Not only the world’s people but also even the world leaders know him and sense his presence in their lives, and yet they don’t find it convenient to follow his advice, and don’t feel free enough from their preoccupations to implement his positive plan for the world. Nevertheless, he and his teammates stay there in our consciousness and patiently recommend to us all—the leaders and the people who can lead the leaders—a better way forward on this planet, a way beyond the petro-industrial consumerism and militarism to turn inward and enjoy lives focused on our own realistic wisdom, blissful compassion, and artful activism to achieve the abundant and highly realistic happiness of all.
In this light, it behooves us to learn as much as we can about the Dalai Lama, get as close as we can to experiencing his life story, its struggles and triumphs, recognizing in them a resonance with all that we have gone through, are going through, and will continue to go through. We need to see that his dreams being realized will make our own dreams come true, wherever we are in the world. We need to find out how he remains “of good cheer,” in the midst of the most dreadful violations of his people and himself—we need to approach our own pressing problems with the zestful skill that comes from the refusal to give in to despair, and the determination to act out of the joy of self-confident love and wisdom. We need to learn from his example and also benefit from his teachings of the practical and effect methods of finding happiness and peace by bringing happiness and peace to as many others as possible.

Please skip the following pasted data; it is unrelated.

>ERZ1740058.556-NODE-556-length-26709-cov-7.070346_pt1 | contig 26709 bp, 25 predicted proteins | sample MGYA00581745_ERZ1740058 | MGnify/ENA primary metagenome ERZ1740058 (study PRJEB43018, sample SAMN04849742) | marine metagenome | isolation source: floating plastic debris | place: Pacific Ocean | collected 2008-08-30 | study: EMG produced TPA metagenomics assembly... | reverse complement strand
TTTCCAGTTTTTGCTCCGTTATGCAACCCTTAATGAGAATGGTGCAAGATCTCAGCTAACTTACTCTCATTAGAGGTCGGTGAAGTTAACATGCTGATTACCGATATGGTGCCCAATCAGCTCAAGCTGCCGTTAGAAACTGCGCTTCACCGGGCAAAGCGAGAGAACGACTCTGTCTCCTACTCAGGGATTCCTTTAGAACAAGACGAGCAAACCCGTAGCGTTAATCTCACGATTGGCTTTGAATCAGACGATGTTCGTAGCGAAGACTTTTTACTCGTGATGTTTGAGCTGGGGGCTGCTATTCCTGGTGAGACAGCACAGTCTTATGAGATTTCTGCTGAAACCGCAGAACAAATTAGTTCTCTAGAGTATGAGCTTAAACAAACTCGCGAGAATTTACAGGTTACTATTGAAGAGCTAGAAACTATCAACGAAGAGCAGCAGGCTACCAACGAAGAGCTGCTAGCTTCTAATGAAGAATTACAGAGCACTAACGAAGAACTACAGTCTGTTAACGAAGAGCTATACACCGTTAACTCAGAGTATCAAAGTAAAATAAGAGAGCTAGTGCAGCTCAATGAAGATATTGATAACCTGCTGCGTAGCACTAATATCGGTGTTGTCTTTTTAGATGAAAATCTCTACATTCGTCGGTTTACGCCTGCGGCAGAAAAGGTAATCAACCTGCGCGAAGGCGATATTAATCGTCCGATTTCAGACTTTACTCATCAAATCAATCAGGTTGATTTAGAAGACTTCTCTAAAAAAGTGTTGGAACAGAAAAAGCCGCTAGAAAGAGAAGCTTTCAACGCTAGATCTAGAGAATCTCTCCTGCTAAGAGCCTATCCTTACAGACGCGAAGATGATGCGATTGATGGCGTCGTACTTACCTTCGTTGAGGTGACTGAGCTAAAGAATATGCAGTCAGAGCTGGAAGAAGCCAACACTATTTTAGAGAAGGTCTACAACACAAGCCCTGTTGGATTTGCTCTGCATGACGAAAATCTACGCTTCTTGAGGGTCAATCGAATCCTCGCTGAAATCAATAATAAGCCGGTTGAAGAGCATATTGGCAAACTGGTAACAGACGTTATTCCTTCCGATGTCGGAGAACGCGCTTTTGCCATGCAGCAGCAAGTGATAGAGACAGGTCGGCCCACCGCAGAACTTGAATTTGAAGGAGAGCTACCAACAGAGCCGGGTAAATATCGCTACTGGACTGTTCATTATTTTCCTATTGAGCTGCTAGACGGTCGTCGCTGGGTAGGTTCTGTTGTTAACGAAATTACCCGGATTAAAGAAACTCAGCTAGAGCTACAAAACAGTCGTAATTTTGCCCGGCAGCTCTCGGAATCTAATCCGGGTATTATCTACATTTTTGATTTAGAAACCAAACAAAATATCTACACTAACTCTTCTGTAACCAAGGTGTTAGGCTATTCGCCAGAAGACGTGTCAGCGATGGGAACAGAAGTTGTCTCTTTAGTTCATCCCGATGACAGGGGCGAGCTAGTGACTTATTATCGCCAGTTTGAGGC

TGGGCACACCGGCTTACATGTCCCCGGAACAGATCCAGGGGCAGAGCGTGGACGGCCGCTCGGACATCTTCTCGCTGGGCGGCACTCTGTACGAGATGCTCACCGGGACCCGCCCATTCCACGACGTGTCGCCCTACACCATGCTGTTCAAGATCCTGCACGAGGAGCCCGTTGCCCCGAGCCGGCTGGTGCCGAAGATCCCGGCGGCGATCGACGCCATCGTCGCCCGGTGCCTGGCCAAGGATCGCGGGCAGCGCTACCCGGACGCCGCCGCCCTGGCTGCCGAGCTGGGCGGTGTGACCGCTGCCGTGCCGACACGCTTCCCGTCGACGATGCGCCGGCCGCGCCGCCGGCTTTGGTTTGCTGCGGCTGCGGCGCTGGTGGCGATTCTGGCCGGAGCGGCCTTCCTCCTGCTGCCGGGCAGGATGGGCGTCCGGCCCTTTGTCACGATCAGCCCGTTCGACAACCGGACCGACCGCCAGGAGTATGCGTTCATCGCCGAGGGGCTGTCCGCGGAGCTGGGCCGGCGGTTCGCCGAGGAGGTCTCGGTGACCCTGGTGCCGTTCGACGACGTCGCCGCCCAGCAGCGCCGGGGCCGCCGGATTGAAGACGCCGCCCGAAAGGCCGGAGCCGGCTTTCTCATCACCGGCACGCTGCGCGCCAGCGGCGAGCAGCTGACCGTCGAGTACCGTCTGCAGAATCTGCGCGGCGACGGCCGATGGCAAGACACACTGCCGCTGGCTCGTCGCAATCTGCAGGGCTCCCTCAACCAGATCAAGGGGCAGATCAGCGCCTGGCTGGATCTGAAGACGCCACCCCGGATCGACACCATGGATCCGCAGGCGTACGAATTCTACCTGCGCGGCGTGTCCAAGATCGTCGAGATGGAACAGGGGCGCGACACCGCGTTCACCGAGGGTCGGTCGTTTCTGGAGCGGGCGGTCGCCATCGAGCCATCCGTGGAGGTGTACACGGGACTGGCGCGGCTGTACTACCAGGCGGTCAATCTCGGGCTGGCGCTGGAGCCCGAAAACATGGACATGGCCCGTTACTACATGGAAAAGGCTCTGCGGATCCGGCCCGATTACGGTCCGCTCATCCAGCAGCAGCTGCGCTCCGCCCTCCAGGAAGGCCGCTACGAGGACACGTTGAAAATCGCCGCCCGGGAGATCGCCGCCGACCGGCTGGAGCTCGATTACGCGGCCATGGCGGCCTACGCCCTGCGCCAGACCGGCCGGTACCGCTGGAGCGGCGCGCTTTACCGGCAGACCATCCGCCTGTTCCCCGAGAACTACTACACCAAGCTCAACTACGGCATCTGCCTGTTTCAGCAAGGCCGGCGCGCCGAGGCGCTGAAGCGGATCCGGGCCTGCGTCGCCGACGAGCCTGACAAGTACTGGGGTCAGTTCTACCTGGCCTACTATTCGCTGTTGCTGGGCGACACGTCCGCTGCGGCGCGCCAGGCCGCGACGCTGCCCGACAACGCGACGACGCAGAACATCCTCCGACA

Tibet House US is the American Cultural Center of His Holiness the Dalai Lama, founded at his request and under his patronage with the mission of preserving the unique Tibetan Buddhistic culture for future generations of Tibetans and for the whole world. Our founding motto is “Love Tibet!” We feel that “saving Tibet” and “freeing Tibet” can only come from loving Tibet. As part of accomplishing that mission, we have created a graphic biography of the Dalai Lama, seeing this amazing person in a sense as the proof of the pudding of the value of Tibetan enlightenment-oriented culture. His re-birth in a common farmer and horse-trader family on the far northeast border of Tibet, his recognition as Dalai Lama reincarnation, his education, his insights, his spiritual practice, his teaching, debating, and writing, his leadership of his country under existentially difficult conditions, his restoration of Tibet’s culture among three generations of his people in exile, his striding across the world stage as an icon of intelligence, self-control, service of others, and his determination as an inspirational visionary—all these qualities of his life demonstrate the value of Tibetan Buddhistic civilization and make a powerful case for what it offers to a world embroiled in the violent confusions caused by industrial consumerism and industrial militarism. At this moment, he is, to quote a line from the Dalai Lama’s classical inspirer, the great Shāntideva: “A flash of lightning in the dark of night!”
Robert A. F. Thurman is Jey Tsong Khapa Professor at Columbia University. He is President, Tibet House US, and Co-Author, Man of Peace: The illustrated Life Story of the Dalai Lama of Tibet. Visit https://bobthurman.com and https://tibethouse.us.
This article is a part of the Aug / Sept 2017 issue of Whole Life Times.